OT convicted of drink-driving spared sanction
HCPC says it is not in the wider public interest to sanction OT convicted of drink driving
Published on 7th December 2017
An occupational therapist who was convicted of drink-driving has escaped a sanction from the Health and Care Professions Council.
Laura Wilkins was convicted of driving a motor vehicle after consuming so much alcohol that the proportion in her blood exceeded the prescribed limit on 21 October 2016 at Central and South West Staffordshire Magistrates’ Court.
However, the HCP Panel was “favourably impressed” by Ms Wilkins evidence as to her reflections on her conviction and the steps that she has taken to address the issues which gave rise to it and decided that no sanction was required.
The circumstances of the offence were that on 12 September 2016 Ms Wilkins was involved in a minor road traffic accident when driving her car to collect her children from school. Police attended the scene and breathalysed her and she was recorded as having 190 milligrams of alcohol in her blood, the legal limit being 80 milligrams per 100 millilitres of blood.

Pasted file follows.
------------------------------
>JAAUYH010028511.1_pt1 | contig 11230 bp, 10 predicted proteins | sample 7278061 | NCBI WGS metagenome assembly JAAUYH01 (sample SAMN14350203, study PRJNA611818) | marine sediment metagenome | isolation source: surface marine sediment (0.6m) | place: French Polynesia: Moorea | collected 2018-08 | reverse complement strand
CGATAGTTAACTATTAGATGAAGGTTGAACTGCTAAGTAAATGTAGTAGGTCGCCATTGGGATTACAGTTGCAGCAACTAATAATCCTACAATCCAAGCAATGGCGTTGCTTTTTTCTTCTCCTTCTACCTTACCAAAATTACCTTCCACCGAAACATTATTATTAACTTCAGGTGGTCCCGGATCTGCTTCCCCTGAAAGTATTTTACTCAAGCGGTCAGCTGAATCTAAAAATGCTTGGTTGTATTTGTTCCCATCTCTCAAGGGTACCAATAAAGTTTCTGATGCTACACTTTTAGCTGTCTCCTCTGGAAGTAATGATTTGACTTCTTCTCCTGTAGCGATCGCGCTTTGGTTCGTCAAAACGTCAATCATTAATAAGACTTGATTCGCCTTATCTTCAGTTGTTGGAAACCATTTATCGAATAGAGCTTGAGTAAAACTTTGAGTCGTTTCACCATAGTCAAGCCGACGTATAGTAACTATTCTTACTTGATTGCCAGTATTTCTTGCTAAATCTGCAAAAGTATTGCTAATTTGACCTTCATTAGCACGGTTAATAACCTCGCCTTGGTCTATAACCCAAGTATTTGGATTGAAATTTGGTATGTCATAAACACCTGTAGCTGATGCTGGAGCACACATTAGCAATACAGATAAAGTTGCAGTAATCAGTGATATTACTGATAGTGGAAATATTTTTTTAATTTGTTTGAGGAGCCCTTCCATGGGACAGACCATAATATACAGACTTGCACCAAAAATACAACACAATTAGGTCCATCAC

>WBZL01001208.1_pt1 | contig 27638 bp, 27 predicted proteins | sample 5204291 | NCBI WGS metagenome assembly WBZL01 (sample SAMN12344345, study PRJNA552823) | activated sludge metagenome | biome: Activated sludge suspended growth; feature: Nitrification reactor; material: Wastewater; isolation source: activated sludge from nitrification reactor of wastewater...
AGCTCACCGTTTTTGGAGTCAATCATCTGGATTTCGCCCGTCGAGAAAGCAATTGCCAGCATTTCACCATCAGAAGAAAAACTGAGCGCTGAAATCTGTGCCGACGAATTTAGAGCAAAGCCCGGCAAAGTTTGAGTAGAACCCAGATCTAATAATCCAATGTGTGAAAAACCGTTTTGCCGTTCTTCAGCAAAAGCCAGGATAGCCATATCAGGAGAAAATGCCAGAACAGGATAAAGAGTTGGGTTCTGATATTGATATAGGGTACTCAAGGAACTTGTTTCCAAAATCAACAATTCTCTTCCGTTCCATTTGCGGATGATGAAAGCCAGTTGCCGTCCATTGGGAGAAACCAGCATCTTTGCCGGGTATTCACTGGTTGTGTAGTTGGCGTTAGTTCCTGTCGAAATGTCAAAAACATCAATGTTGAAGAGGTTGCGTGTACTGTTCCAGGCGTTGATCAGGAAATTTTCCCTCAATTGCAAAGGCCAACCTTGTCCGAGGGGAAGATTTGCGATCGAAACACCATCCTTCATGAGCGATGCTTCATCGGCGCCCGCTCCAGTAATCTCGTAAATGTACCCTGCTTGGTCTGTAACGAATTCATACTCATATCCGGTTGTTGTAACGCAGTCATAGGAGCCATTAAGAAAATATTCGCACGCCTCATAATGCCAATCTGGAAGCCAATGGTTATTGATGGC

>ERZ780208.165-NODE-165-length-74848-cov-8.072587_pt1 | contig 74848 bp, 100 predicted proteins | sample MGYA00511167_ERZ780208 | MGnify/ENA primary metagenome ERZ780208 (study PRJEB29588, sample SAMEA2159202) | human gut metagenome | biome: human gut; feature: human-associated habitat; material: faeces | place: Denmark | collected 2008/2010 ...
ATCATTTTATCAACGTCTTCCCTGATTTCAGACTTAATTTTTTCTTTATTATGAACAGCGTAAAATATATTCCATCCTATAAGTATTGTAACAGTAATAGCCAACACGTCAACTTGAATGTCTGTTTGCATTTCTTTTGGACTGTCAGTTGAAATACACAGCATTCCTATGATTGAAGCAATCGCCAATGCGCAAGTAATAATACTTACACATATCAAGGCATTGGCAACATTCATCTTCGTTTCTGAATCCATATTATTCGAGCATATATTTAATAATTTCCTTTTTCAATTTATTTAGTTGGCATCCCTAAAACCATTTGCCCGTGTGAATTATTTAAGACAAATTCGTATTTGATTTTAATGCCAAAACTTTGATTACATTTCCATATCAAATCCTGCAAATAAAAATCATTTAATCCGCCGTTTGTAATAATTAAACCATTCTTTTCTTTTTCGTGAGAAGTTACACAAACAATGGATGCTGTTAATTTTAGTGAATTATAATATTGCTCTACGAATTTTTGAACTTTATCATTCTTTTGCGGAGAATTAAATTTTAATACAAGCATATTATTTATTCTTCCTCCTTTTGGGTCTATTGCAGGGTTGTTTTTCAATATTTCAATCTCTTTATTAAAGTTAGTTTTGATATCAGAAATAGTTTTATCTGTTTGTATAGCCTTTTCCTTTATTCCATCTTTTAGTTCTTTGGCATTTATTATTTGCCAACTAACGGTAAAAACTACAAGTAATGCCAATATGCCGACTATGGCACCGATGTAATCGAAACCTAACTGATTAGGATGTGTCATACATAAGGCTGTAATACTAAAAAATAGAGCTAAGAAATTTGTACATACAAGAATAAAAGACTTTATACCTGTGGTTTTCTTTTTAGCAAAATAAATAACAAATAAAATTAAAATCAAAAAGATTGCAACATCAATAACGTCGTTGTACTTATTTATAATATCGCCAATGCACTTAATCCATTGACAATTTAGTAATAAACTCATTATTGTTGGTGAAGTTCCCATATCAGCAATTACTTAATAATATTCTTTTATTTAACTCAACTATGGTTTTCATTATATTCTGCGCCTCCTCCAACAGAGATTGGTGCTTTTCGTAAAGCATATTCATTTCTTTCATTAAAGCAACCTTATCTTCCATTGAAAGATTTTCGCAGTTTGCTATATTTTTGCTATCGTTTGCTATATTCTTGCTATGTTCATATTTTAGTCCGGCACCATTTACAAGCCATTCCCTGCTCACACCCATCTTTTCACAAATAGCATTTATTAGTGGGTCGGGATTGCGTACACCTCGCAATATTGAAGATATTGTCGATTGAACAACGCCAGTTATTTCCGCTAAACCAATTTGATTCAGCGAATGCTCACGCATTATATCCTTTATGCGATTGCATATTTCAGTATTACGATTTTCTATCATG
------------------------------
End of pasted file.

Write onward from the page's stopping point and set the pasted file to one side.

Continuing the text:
On 21 October 2016 at South Western Magistrates’ Court she pleaded guilty to the offence and was disqualified from holding or obtaining a driving licence for 20 months, to be reduced by 5 months if she satisfactorily completed an approved course. She was also fined £380 and ordered to pay a victim surcharge and a contribution towards prosecution costs.
The Panel noted that the aggravating factor in the case is that Ms Wilkins potentially put her child and members of the public at risk by driving when she was considerably over the prescribed limit of alcohol.
However, they highlighted that:
• The drink-driving offence was an isolated incident in an otherwise unblemished 14 year career as an Occupational Therapist.
• She made full admissions to the police at the time of the offence and pleaded guilty at the magistrates’ court. She immediately informed her employer and the HCPC of her conviction.
• She has successfully completed a Drink-Drive Offenders Course.
• She has fully engaged with the HCPC in these proceedings and was open and honest in her evidence to the Panel.
• She has shown considerable remorse and insight both as to the causes of her behaviour and the consequences for herself professionally and personally.
• She has shown an impressive determination to rehabilitate herself and to avoid any future lapse.
“The Panel has no concerns about the Registrant’s competence or safety as an Occupational Therapist. A sanction is not required for the protection of the public. The Panel considered that, in the particular circumstances of this case, a sanction was not required in the wider public interest,” said the Panel.
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